eurel     Sociological and legal data on religions in Europe and beyond
You are here : Home » Austria » Religions and society » Religions and schooling » Religious instruction in public and private schools

Religious instruction in public and private schools

According to Art. 17 (4) of Basic Law of 1867, religious instruction is a right and a duty reserved to the legally recognised Churches and Religious Societies as a result of their cooperation with the State. The obligating aspect was recently laid down in § 9 of the Act on the External Legal Status of the Israelite Religious Society, as modified in 2012.
Religious instruction is generally organised by the respective Church or Religious Society, Lutheran, Calvinist and Methodist instruction is organised jointly, the same goes for Christian Orthodox instruction.
Islamic Religious Education has been offered since 1982/83.

The main legal basis is the Religious Instruction Act of 1949, whose § 1 (1) declares religious instruction compulsory for all pupils affiliated to a legally recognised Church or Religious Society and attending schools with public status, such as primary and secondary schools, agriculture and forestry colleges, vocational schools, colleges for social work and pedagogical colleges. At other schools religious instruction is optional.
In accordance with religious freedom, § 1 (2) leg. cit. offers a possibility of withdrawal. This right can be exercised by the pupils’ parents; after the pupils have reached the age of 14, by themselves.
Pupils who are not affiliated at all or members of other than legally recognised Churches or Religious Societies are allowed to stay in other denominational lessons. Yet, this does not mean that they attend this religious instruction; the latter is not provided by the law.
There have been lively discussions about introducing a compulsory ethics subject in schools. So far, a certain number of secondary schools runs educational experiments providing for an ethics subject for pupils who cannot or do not want to attend religious instruction.
According to § 2 leg. cit. the curricula for religious instruction are adopted by the recognised Churches and Religious Societies themselves, whereas the number of lessons per week is determined by the State. The teachers need to be authorised by the respective Religious Society. Their salaries are paid by the State unless there are fewer than three pupils registered for one class. Small groups – also of different schools – can be joined, in order to enlarge the class. For details see § 7a leg. cit.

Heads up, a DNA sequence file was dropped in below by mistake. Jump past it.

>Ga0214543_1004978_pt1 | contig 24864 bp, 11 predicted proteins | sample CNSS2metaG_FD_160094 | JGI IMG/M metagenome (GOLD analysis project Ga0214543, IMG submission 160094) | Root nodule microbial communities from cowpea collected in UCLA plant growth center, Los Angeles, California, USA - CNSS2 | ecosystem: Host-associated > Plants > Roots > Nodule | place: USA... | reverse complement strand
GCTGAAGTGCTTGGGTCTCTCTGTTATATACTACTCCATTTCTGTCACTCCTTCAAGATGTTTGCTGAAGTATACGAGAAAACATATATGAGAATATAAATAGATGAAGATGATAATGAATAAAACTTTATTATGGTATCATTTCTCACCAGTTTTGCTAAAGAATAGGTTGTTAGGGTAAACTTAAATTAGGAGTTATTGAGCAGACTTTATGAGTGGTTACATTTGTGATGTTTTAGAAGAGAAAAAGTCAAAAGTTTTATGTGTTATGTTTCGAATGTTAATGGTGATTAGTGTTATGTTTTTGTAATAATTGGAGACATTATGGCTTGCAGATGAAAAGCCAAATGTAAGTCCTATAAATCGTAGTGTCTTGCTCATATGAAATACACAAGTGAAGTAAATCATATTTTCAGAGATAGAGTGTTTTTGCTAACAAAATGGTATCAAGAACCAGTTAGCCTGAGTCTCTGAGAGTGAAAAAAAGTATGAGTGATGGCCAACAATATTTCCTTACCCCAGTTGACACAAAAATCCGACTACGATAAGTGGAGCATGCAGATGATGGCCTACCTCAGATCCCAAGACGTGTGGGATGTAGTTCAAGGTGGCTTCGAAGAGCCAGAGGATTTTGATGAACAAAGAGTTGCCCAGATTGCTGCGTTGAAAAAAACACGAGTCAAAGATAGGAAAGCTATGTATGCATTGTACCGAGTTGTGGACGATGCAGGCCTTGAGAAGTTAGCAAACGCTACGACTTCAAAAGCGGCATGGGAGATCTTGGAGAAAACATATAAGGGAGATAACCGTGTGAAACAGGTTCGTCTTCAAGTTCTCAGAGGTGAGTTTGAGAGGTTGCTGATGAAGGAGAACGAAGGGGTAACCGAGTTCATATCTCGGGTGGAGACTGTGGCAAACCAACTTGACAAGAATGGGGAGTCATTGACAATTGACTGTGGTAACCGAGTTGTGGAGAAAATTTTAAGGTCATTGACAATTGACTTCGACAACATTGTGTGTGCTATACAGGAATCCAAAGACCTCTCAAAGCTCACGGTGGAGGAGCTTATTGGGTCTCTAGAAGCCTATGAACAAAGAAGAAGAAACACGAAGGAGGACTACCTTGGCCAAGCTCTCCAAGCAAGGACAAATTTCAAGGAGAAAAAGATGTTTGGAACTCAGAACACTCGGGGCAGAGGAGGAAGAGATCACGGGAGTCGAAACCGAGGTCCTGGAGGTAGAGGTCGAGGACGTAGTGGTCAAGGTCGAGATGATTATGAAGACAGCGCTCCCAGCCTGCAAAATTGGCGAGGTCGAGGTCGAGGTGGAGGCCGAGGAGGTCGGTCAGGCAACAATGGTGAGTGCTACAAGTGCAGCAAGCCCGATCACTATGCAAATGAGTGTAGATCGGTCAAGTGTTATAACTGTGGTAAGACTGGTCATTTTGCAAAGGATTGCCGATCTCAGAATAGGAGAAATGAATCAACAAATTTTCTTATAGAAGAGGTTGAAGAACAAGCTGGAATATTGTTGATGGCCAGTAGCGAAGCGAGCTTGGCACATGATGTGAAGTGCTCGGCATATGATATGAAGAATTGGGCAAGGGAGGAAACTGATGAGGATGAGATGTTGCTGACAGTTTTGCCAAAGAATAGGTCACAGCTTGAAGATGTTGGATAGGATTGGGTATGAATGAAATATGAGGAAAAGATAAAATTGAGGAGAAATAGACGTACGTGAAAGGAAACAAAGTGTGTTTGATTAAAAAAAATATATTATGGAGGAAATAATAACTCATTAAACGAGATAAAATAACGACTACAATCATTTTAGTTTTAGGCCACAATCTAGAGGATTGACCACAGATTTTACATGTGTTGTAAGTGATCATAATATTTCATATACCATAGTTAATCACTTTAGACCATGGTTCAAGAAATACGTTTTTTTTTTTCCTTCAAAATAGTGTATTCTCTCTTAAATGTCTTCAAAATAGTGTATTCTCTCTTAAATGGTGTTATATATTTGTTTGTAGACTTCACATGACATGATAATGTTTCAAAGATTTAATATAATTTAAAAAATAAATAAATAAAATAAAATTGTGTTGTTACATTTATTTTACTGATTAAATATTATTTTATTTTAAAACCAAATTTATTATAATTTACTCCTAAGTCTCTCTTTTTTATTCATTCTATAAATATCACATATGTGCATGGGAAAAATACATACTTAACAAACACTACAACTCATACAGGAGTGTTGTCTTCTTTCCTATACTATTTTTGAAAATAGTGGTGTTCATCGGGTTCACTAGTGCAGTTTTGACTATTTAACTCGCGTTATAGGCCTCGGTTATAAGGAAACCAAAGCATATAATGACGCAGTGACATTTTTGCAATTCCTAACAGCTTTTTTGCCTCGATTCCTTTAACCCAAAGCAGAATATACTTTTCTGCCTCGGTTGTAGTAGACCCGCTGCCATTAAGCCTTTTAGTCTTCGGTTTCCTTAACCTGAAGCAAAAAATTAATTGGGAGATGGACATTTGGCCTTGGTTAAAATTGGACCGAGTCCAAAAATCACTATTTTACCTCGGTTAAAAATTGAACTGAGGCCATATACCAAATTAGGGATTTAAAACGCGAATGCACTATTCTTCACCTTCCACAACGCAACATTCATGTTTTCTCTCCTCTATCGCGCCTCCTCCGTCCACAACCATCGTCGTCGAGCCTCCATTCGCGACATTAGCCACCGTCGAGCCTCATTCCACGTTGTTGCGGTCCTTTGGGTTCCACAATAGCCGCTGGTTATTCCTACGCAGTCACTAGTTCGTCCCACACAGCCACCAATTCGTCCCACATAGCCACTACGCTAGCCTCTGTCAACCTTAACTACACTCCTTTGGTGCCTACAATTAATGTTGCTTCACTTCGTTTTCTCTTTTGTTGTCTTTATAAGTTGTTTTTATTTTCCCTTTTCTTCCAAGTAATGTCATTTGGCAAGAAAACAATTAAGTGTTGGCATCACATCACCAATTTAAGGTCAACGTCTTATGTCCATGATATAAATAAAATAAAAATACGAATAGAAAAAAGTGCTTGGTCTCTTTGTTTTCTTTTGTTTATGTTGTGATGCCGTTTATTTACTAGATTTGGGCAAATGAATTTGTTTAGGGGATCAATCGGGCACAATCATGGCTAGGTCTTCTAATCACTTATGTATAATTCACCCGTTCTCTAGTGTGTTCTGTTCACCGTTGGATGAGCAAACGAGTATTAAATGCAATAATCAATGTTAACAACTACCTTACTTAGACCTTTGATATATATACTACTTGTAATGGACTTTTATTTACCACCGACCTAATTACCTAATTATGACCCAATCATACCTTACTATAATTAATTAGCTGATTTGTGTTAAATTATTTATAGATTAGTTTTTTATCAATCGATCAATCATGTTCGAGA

Religious education is a subject marked in the school reports. If registered Confessional Communities organise religious education outside public schools and not subsidised by the State, the pupils’ attending can be recorded in the school reports, but not marked.
The pupils’ denominational affiliation – be it to a legally recognised Church or Religious Society or to a registered Confessional Community – is written down in the school reports.

Religious Private Schools
According to § 4 (1) of Private Schools Act, private schools can be established and run by:
 morally reliable Austrian citizens,
 public bodies corporate and legally recognised Churches and Religious Societies,
 any other domestic legal entity whose representatives are morally reliable.
The latter category comprises religious communities other than legally recognised ones, including registered Confessional Communities.
§ 14 leg. cit. sets forth requirements which the schools must meet in order to have public status conferred upon them. Hereby, schools run by local authorities, legally recognised Churches and Religious Societies and other public bodies corporate are automatically considered to guarantee correct and appropriate education. In contrast, other schools are scrutinised individually.
§§ 17, 18 leg. cit. entitle public status schools run by legally recognised Churches and Religious Societies directly or by associations, foundations and funds, which are recognised by the competent ecclesiastical authority, are entitled to public subsidies for the personnel necessary to fulfil the curriculum. The number of pupils and teachers are weighed in correspondence to those of comparable public schools.
Subsidies for other schools are left to the competent minister’s discretion.

Sources and for further information: Rothgangel, Martin, “Bildung und Religionen”, in Karsten Lehmann / Wolfram Reiss (Hg.), Religiöse Vielfalt in Österreich, Baden-Baden, 2022, pp. 509-527.

D 7 September 2023    AFlorian Hackel ARobert Wurzrainer AWolfgang Wieshaider

CNRS Unistra Dres Gsrl

Follow us:
© 2002-2024 eurel - Contact